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The Challenge of Teaching Listening and Conversation in English Class to Created Students Life Skills by Rina Puji Utami*)

Abstract Students need to apply the same approach to listening and conversation skills. The aim of English Life Skills is to enhance the participation of students with special education needs in all aspects of post-school life and promote their independence through the development of effective communication and literacy skills. Skills to be addressed through a plan include: listening to others in large and small groups, knowing how to take turns, contributing appropriately, sharing, being polite and respectful during all group and classroom activities. Skills in the yard include, sharing equipment and sports items (balls, skipping ropes, etc.), understanding the importance of teaming, avoiding arguing, accept team and sports rules, participating responsibly. Introduction Teaching listening skills is one of the most difficult tasks for any English teacher. This is because successful listening skills are acquired over time and with lots of practice. It's frustrating for students because there are no rules as in grammar teaching. Speaking and writing also have very specific exercises that can lead to improved skills. This is not to say that there are not ways of improving listening skills, however they are difficult to quantify. A good English conversation class involves more than sitting around chatting. To teach English conversation well, we will need to carefully plan and direct the class, yet make sure the conversation stays spontaneous and uninhibited. Learn how to teach English conversation so your students get free speaking practice and learn vocabulary and grammar, too. One of the largest inhibitors for students is often mental block. While listening, a student suddenly decides that he or she doesn't understand what is being said. At this point, many students just tune out or get caught up in an internal dialogue trying translate a specific word. Some students convince themselves that they are not able to understand spoken English well and create problems for themselves. They key to helping students improve their listening skills is to convince them that not understanding is OK. This is more of an attitude adjustment than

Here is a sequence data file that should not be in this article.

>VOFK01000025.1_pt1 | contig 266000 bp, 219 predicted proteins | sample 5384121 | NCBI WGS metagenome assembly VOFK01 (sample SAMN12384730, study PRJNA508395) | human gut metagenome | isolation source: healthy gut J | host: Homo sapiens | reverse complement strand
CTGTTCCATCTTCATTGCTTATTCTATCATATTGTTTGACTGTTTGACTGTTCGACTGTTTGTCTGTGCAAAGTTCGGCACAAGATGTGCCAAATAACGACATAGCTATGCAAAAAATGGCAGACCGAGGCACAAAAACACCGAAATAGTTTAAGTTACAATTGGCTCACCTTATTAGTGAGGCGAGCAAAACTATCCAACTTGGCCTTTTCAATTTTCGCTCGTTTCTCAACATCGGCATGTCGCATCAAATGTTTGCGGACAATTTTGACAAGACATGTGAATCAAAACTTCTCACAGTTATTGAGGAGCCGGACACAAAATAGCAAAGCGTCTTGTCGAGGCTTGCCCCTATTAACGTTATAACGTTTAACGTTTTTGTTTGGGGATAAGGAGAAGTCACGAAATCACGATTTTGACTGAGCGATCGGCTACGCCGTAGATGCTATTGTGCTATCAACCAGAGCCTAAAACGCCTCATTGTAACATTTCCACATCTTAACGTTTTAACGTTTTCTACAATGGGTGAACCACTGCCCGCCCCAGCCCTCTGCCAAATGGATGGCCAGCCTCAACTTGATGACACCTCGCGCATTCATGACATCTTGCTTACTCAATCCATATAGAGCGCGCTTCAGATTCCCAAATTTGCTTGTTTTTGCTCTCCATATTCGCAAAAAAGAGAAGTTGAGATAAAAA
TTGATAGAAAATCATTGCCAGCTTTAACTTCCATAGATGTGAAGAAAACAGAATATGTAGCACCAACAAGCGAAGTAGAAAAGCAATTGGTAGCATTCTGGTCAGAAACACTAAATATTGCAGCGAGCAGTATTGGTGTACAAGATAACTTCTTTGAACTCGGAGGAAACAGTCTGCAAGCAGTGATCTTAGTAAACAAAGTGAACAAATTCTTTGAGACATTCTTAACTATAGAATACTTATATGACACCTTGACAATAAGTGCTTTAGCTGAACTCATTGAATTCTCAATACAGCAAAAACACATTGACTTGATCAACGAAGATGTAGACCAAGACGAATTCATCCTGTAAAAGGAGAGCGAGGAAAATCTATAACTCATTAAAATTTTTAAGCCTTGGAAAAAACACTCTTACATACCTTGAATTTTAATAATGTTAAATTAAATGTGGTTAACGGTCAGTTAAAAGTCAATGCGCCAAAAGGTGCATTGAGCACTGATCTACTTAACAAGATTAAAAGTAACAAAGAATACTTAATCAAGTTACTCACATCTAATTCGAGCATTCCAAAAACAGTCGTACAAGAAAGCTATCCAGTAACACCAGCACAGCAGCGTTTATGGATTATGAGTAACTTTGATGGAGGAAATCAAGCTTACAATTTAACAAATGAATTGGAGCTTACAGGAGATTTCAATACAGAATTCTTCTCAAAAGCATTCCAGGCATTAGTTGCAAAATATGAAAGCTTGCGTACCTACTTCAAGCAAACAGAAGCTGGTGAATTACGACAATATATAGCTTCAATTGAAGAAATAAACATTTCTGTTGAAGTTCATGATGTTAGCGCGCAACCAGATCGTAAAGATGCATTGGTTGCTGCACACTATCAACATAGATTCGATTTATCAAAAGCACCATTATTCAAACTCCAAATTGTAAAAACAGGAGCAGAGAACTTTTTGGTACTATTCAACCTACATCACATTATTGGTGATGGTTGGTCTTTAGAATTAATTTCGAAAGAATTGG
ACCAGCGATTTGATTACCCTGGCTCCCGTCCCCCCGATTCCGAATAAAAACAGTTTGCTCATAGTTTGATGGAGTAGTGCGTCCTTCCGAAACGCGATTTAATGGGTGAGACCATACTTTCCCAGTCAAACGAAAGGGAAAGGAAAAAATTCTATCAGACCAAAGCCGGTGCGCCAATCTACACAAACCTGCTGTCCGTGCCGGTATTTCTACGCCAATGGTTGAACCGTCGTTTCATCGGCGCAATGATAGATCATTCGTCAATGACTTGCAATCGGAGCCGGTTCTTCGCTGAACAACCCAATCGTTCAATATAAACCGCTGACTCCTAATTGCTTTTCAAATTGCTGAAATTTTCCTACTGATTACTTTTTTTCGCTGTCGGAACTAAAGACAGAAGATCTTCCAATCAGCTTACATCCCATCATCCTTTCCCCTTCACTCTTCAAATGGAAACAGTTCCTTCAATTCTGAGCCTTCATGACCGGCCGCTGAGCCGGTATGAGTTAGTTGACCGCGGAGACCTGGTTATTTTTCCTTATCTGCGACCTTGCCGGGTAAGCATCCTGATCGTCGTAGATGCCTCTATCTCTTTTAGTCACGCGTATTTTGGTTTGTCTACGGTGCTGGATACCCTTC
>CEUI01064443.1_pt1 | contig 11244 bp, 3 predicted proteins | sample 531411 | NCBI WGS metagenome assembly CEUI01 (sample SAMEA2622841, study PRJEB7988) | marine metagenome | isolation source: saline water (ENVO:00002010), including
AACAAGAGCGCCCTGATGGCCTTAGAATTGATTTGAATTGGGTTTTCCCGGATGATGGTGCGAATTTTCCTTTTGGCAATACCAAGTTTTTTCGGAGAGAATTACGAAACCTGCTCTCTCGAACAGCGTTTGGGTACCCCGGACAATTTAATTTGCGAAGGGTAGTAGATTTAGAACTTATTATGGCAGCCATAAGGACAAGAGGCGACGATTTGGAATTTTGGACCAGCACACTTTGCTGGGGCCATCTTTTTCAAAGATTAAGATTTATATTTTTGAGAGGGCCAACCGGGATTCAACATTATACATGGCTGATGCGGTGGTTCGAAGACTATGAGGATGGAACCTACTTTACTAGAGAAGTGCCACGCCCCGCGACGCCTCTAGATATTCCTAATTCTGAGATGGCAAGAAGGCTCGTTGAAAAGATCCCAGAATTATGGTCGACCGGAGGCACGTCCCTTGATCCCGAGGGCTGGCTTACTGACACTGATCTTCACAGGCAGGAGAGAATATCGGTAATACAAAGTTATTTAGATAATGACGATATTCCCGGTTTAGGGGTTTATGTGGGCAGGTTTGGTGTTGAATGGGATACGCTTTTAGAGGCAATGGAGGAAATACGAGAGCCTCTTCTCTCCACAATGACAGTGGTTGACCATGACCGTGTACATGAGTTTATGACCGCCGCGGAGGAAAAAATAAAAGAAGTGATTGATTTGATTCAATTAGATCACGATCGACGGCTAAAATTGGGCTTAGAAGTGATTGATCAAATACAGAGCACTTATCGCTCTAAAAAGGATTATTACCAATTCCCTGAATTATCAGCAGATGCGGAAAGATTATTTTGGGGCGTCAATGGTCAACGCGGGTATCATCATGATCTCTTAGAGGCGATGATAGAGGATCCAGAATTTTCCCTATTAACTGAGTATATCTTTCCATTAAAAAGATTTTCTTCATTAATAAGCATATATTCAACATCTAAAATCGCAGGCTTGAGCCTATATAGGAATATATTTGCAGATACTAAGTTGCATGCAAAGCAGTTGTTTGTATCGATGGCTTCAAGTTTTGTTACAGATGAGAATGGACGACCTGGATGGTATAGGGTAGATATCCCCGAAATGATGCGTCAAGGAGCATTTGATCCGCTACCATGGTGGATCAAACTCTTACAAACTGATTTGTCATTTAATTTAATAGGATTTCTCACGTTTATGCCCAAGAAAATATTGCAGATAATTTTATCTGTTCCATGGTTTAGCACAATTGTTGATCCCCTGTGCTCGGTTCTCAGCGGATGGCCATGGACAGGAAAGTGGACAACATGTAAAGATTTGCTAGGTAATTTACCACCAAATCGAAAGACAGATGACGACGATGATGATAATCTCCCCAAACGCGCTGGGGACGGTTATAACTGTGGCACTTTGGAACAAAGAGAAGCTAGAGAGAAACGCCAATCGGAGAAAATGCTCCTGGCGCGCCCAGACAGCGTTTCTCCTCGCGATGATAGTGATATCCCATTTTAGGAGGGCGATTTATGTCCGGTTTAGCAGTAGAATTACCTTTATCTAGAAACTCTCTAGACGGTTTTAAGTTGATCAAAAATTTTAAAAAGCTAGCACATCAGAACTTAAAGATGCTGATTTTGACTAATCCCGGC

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The author is teacher at Budi Luhur Junior High School, Nganjuk and Lecturer at STIKIP Nganjuk, East Java

anything else, and it is easier for some students to accept than others. Another important point that the teachers try to teach their students (with differing amounts of success) is that they need to listen to English as often as possible, but for short periods of time. History of the English Language The history of the English language really started with the arrival of three Germanic tribes who invaded Britain during the 5th century AD. These tribes, the Angles, the Saxons and the Jutes, crossed the North Sea from what today is Denmark and Northern Germany. At that time the inhabitants of Britain spoke a Celtic language. But most of the Celtic speakers were pushed west and north by the invaders, mainly into what is now Wales, Scotland and Ireland. The Angles came from Englaland and their language was called Englisc, from which the words England and English are derived (www.englishclub.com). From the 16th century the British had contact with many peoples from around the world. This, and the Renaissance of Classical learning, meant that many new words and phrases entered the language. The invention of printing also meant that there was now a common language in print. Books became cheaper and more people learned to read. Printing also brought standardization to English. Spelling and grammar became fixed, and the dialect of London, where most publishing houses were, became the standard. In 1604 the first English dictionary was published. English Teaching For the most effective instruction toward English proficiency, English teachers need to focus on the core areas of English language instruction, including reading, writing, vocabulary, and grammar. Reading skills are necessary for English class students to interpret assignments, research projects, and perform well in non-English classes. Reading also practices vocabulary, exposes students to sentence structure, and can introduce concepts in nearly any content area. Strategies for teaching reading include: 1. Reading instructions aloud. This gives the teacher an opportunity to assist with pronunciation as well. 2. Book reports. Choosing books slightly below students grade level will help them master English skills while still keeping reading in the curriculum. 3. Free reading time. Allowing students to read English language books, magazines, and newspapers of their choice can help them practice reading skills with less pressure. 4. Deciphering vocabulary context clues. This can help students learn vocabulary while they read and will reinforce their reading skills. 5. Reading comprehension questions. Discussions of plot, characterization, and other aspects of books and short stories can help students refine their reading and speaking skills.